Sir Archie Cochrane and Sir Austin Bredford Hill requested to answer three short questions before implementing a new healthcare service into daily clinical practice: CAN IT WORK? DOES IT WORK? IS IT WORTH IT? For implementation of this 3-step-CDI-strategy we propose the consecutive completion of three different types of studies.
First, a Randomised Controlled Trial (RCT) to confirm that it CAN WORK, i.e. to demonstrate efficacy under Ideal Study Conditions (ISC). Second, a Pragmatic Controlled Trial (PCT) to confirm that it DOES WORK, i.e. to demonstrate effectiveness under Real World Conditions (RWC). Third, a Complete Economic or Cost-Effectiveness-Analysis (CEA) to demonstrate that IT IS WORTH IT, i.e. to demonstrate the value [needless to say] under RWC from the patient and the societal perspectives.
Unfortunately, there exist still different concepts on the appropriateness of different tools (RCT, PCT, CEA) for assessment of different effects (efficacy, effectiveness, value) under different conditions (ISC, RWC). There is probably no rational condition between the two ‘extremes’ of ICS and RWC. One may measure effects either under ISCs or RWCs. Both conditions and the interventions under these conditions can be distinguished clearly by five criteria. The goal of the intervention, the respect of patient autonomy, the legitimised application of the intervention, the application of not legitimised interventions, and finally the value generated by the intervention.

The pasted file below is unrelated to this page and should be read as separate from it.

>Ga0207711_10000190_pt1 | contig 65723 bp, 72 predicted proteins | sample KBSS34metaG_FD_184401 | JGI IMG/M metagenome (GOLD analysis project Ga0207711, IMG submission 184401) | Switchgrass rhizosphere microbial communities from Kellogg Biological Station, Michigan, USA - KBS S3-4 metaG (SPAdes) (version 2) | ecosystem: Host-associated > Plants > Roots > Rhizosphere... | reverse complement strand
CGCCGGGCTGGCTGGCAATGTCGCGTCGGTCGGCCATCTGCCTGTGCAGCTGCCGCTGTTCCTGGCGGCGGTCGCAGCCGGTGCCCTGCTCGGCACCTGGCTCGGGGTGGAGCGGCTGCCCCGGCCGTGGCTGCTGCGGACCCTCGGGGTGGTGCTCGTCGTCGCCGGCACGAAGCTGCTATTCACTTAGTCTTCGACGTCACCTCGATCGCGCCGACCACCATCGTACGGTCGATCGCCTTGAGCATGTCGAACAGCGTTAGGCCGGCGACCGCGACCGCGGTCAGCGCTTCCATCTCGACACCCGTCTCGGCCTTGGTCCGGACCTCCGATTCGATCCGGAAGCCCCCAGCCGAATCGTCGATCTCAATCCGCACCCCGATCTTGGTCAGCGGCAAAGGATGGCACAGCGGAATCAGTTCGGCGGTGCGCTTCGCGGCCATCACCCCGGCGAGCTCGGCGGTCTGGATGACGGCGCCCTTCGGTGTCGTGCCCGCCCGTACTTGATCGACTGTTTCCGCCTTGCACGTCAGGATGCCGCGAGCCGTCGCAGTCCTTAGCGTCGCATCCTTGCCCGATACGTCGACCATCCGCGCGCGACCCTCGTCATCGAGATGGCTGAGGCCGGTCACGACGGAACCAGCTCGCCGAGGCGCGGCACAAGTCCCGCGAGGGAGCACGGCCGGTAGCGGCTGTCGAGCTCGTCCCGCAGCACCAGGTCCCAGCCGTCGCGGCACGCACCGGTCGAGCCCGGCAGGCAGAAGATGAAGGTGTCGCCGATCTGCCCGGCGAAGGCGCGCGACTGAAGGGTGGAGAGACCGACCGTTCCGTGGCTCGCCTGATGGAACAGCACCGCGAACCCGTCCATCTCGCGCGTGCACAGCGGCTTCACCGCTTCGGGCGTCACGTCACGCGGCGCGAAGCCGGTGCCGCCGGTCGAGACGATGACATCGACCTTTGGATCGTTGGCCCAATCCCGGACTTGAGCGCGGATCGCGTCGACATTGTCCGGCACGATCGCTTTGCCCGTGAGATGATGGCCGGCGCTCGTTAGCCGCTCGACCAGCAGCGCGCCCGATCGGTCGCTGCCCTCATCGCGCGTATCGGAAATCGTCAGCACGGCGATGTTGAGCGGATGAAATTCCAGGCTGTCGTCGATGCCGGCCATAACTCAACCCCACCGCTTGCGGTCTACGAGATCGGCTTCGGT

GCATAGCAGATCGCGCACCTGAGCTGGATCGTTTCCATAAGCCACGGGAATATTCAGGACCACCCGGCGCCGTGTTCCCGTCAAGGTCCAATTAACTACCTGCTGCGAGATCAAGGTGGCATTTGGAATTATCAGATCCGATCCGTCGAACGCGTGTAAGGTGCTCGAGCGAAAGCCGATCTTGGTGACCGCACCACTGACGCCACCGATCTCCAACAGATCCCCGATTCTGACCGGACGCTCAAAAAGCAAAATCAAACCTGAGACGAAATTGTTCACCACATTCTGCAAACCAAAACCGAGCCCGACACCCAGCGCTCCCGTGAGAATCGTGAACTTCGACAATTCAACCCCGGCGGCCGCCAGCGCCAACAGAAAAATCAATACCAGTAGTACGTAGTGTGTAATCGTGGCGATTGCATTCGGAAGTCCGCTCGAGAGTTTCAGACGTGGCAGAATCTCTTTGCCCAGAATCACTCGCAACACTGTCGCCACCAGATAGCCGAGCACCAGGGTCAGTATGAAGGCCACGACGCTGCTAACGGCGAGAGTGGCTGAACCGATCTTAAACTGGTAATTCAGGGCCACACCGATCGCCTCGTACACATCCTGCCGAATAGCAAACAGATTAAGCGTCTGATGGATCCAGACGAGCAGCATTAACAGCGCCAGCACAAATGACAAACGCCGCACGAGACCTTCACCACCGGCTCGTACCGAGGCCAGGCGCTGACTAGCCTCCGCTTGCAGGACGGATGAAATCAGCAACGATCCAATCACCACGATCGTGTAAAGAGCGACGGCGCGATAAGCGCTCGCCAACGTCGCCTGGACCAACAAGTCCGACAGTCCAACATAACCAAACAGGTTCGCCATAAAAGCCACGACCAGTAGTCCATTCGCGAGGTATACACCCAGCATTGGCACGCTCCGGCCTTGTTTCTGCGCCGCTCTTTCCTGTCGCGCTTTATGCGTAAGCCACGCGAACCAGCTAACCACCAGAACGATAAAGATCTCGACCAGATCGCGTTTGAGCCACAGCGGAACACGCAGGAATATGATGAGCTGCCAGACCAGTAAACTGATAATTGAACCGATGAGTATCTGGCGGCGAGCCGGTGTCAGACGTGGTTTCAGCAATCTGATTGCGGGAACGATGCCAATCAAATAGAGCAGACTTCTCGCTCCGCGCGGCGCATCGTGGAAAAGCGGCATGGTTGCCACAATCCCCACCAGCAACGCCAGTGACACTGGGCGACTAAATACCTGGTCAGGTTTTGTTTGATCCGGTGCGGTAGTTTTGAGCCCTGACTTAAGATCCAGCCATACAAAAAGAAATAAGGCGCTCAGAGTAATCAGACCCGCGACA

These details will be presented in four tables. First, the tree requests of Sir Archie Cochrane and Sir Austin Bredford Hill. Second, the 3-step-CDI-approach we propose. Third, the description of differences of efficacy, effectiveness, and value, and finally and fourth, the detailed differences in the 14 steps of a RWC, PCT or RCT.
The function of this 3-step-CDI-approach is a prototype of the more practicable ICE-3-step-tool that will be presented at the next meeting.